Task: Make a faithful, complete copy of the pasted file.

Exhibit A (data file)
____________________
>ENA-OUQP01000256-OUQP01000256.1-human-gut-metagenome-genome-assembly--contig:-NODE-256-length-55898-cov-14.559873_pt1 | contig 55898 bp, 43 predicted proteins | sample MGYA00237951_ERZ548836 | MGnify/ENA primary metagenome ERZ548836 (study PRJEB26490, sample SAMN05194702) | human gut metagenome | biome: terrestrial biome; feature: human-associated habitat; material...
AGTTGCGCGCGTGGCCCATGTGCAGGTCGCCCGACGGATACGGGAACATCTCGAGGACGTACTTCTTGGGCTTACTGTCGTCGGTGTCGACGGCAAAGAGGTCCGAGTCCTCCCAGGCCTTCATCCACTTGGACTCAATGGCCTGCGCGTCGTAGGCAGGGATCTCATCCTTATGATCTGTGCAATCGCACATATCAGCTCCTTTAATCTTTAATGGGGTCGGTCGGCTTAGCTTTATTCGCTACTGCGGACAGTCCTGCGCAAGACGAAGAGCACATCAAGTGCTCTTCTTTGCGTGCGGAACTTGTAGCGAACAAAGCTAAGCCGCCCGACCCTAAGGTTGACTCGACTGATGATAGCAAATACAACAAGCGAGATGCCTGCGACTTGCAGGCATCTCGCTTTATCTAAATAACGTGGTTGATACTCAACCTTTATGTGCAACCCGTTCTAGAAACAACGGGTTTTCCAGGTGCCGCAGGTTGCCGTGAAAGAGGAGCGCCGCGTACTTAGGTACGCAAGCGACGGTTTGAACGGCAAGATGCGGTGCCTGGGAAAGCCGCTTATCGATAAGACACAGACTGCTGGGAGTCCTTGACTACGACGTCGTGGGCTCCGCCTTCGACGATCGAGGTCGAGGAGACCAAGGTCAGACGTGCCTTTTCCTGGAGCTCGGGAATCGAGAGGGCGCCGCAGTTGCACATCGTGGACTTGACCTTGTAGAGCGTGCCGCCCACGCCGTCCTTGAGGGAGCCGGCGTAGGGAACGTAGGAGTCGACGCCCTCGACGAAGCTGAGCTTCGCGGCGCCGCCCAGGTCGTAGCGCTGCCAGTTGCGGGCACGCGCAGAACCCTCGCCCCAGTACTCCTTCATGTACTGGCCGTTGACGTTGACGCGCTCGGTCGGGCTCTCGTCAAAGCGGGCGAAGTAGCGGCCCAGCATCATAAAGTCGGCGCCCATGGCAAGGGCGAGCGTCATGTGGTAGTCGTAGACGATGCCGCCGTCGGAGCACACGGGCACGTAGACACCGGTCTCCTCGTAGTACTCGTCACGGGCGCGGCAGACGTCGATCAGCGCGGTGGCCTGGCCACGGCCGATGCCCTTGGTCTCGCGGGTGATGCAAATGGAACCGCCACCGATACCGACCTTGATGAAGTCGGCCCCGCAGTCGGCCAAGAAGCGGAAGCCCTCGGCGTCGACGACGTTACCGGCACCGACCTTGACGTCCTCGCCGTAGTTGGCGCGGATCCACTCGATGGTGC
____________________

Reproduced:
>ENA-OUQP01000256-OUQP01000256.1-human-gut-metagenome-genome-assembly--contig:-NODE-256-length-55898-cov-14.559873_pt1 | contig 55898 bp, 43 predicted proteins | sample MGYA00237951_ERZ548836 | MGnify/ENA primary metagenome ERZ548836 (study PRJEB26490, sample SAMN05194702) | human gut metagenome | biome: terrestrial biome; feature: human-associated habitat; material...
AGTTGCGCGCGTGGCCCATGTGCAGGTCGCCCGACGGATACGGGAACATCTCGAGGACGTACTTCTTGGGCTTACTGTCGTCGGTGTCGACGGCAAAGAGGTCCGAGTCCTCCCAGGCCTTCATCCACTTGGACTCAATGGCCTGCGCGTCGTAGGCAGGGATCTCATCCTTATGATCTGTGCAATCGCACATATCAGCTCCTTTAATCTTTAATGGGGTCGGTCGGCTTAGCTTTATTCGCTACTGCGGACAGTCCTGCGCAAGACGAAGAGCACATCAAGTGCTCTTCTTTGCGTGCGGAACTTGTAGCGAACAAAGCTAAGCCGCCCGACCCTAAGGTTGACTCGACTGATGATAGCAAATACAACAAGCGAGATGCCTGCGACTTGCAGGCATCTCGCTTTATCTAAATAACGTGGTTGATACTCAACCTTTATGTGCAACCCGTTCTAGAAACAACGGGTTTTCCAGGTGCCGCAGGTTGCCGTGAAAGAGGAGCGCCGCGTACTTAGGTACGCAAGCGACGGTTTGAACGGCAAGATGCGGTGCCTGGGAAAGCCGCTTATCGATAAGACACAGACTGCTGGGAGTCCTTGACTACGACGTCGTGGGCTCCGCCTTCGACGATCGAGGTCGAGGAGACCAAGGTCAGACGTGCCTTTTCCTGGAGCTCGGGAATCGAGAGGGCGCCGCAGTTGCACATCGTGGACTTGACCTTGTAGAGCGTGCCGCCCACGCCGTCCTTGAGGGAGCCGGCGTAGGGAACGTAGGAGTCGACGCCCTCGACGAAGCTGAGCTTCGCGGCGCCGCCCAGGTCGTAGCGCTGCCAGTTGCGGGCACGCGCAGAACCCTCGCCCCAGTACTCCTTCATGTACTGGCCGTTGACGTTGACGCGCTCGGTCGGGCTCTCGTCAAAGCGGGCGAAGTAGCGGCCCAGCATCATAAAGTCGGCGCCCATGGCAAGGGCGAGCGTCATGTGGTAGTCGTAGACGATGCCGCCGTCGGAGCACACGGGCACGTAGACACCGGTCTCCTCGTAGTACTCGTCACGGGCGCGGCAGACGTCGATCAGCGCGGTGGCCTGGCCACGGCCGATGCCCTTGGTCTCGCGGGTGATGCAAATGGAACCGCCACCGATACCGACCTTGATGAAGTCGGCCCCGCAGTCGGCCAAGAAGCGGAAGCCCTCGGCGTCGACGACGTTACCGGCACCGACCTTGACGTCCTCGCCGTAGTTGGCGCGGATCCACTCGATGGTGC